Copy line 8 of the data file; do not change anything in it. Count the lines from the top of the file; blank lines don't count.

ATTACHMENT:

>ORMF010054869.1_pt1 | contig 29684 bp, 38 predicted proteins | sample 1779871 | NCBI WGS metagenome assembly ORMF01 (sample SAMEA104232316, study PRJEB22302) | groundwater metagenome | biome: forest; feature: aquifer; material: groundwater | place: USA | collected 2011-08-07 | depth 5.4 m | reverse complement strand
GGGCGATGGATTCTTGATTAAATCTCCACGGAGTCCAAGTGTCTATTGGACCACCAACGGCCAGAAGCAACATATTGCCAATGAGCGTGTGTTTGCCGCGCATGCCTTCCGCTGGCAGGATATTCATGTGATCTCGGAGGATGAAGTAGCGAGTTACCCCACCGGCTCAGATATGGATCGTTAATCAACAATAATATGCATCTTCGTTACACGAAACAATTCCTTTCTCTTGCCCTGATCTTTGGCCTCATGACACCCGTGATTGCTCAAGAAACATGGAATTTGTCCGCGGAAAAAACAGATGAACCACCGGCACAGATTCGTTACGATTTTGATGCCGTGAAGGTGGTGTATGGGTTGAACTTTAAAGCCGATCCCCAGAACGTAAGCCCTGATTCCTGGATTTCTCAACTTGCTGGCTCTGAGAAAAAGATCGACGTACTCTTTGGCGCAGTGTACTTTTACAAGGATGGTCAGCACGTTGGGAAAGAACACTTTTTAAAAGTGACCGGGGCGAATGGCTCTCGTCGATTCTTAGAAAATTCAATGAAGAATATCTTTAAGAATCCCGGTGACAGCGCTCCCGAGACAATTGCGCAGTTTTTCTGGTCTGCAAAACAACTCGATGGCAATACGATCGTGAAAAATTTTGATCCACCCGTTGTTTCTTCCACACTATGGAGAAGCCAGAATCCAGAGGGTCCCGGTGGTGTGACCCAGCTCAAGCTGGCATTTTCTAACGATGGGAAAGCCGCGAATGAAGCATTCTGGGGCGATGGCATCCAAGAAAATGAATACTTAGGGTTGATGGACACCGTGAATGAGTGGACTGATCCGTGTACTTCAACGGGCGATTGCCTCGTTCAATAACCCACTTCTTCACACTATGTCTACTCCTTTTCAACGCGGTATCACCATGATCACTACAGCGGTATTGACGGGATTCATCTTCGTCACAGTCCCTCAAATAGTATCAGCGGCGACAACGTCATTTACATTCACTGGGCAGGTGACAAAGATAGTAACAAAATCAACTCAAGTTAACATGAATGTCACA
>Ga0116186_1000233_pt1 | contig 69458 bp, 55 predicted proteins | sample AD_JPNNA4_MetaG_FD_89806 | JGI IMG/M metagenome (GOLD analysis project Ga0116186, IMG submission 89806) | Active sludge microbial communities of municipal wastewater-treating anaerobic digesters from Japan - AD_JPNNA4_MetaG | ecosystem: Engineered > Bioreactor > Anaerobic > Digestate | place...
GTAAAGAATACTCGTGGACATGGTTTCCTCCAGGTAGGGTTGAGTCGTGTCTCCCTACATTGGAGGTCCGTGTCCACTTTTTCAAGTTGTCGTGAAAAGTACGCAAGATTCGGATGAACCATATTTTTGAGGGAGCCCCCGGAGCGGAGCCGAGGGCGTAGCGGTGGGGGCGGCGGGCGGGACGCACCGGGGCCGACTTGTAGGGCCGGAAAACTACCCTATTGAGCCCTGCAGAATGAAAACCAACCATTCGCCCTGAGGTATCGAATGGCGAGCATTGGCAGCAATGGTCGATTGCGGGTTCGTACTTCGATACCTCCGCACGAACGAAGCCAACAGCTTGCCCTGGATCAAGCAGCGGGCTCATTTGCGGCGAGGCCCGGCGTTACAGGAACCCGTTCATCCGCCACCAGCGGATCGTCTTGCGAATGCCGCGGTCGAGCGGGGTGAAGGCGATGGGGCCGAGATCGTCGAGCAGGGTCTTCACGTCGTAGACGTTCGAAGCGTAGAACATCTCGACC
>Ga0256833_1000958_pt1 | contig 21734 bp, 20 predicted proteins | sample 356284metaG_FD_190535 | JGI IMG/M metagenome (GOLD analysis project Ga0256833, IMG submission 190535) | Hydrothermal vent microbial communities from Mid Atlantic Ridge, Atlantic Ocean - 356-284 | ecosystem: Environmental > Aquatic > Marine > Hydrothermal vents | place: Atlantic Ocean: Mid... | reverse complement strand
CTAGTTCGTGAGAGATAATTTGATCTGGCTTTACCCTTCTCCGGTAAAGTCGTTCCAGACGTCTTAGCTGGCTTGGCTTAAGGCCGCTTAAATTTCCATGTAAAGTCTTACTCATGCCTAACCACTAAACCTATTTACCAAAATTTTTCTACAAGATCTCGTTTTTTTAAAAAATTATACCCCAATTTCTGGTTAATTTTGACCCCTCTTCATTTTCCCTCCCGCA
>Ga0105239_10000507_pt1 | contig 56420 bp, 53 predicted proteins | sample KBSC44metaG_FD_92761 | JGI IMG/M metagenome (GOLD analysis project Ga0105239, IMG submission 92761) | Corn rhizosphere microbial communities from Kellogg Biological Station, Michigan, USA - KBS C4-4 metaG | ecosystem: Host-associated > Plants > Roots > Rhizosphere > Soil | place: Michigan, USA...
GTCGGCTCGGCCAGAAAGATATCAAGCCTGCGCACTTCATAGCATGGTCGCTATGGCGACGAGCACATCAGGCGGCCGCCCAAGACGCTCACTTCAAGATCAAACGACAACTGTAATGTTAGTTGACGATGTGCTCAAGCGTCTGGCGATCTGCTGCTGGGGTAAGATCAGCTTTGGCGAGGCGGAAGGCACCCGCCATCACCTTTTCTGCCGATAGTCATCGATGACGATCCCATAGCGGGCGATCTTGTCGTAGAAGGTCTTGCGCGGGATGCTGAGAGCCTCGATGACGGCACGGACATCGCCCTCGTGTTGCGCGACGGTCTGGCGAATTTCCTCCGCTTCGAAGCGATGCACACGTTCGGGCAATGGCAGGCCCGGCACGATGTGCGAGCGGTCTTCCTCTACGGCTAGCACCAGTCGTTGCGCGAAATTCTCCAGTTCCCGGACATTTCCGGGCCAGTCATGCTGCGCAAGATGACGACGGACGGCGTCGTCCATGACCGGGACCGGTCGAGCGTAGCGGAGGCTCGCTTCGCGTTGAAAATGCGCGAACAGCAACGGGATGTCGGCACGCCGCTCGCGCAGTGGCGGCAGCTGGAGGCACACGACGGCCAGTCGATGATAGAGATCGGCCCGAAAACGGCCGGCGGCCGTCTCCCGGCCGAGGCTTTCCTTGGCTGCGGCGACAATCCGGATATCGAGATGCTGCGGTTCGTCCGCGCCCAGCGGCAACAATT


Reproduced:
GTCGGCTCGGCCAGAAAGATATCAAGCCTGCGCACTTCATAGCATGGTCGCTATGGCGACGAGCACATCAGGCGGCCGCCCAAGACGCTCACTTCAAGATCAAACGACAACTGTAATGTTAGTTGACGATGTGCTCAAGCGTCTGGCGATCTGCTGCTGGGGTAAGATCAGCTTTGGCGAGGCGGAAGGCACCCGCCATCACCTTTTCTGCCGATAGTCATCGATGACGATCCCATAGCGGGCGATCTTGTCGTAGAAGGTCTTGCGCGGGATGCTGAGAGCCTCGATGACGGCACGGACATCGCCCTCGTGTTGCGCGACGGTCTGGCGAATTTCCTCCGCTTCGAAGCGATGCACACGTTCGGGCAATGGCAGGCCCGGCACGATGTGCGAGCGGTCTTCCTCTACGGCTAGCACCAGTCGTTGCGCGAAATTCTCCAGTTCCCGGACATTTCCGGGCCAGTCATGCTGCGCAAGATGACGACGGACGGCGTCGTCCATGACCGGGACCGGTCGAGCGTAGCGGAGGCTCGCTTCGCGTTGAAAATGCGCGAACAGCAACGGGATGTCGGCACGCCGCTCGCGCAGTGGCGGCAGCTGGAGGCACACGACGGCCAGTCGATGATAGAGATCGGCCCGAAAACGGCCGGCGGCCGTCTCCCGGCCGAGGCTTTCCTTGGCTGCGGCGACAATCCGGATATCGAGATGCTGCGGTTCGTCCGCGCCCAGCGGCAACAATT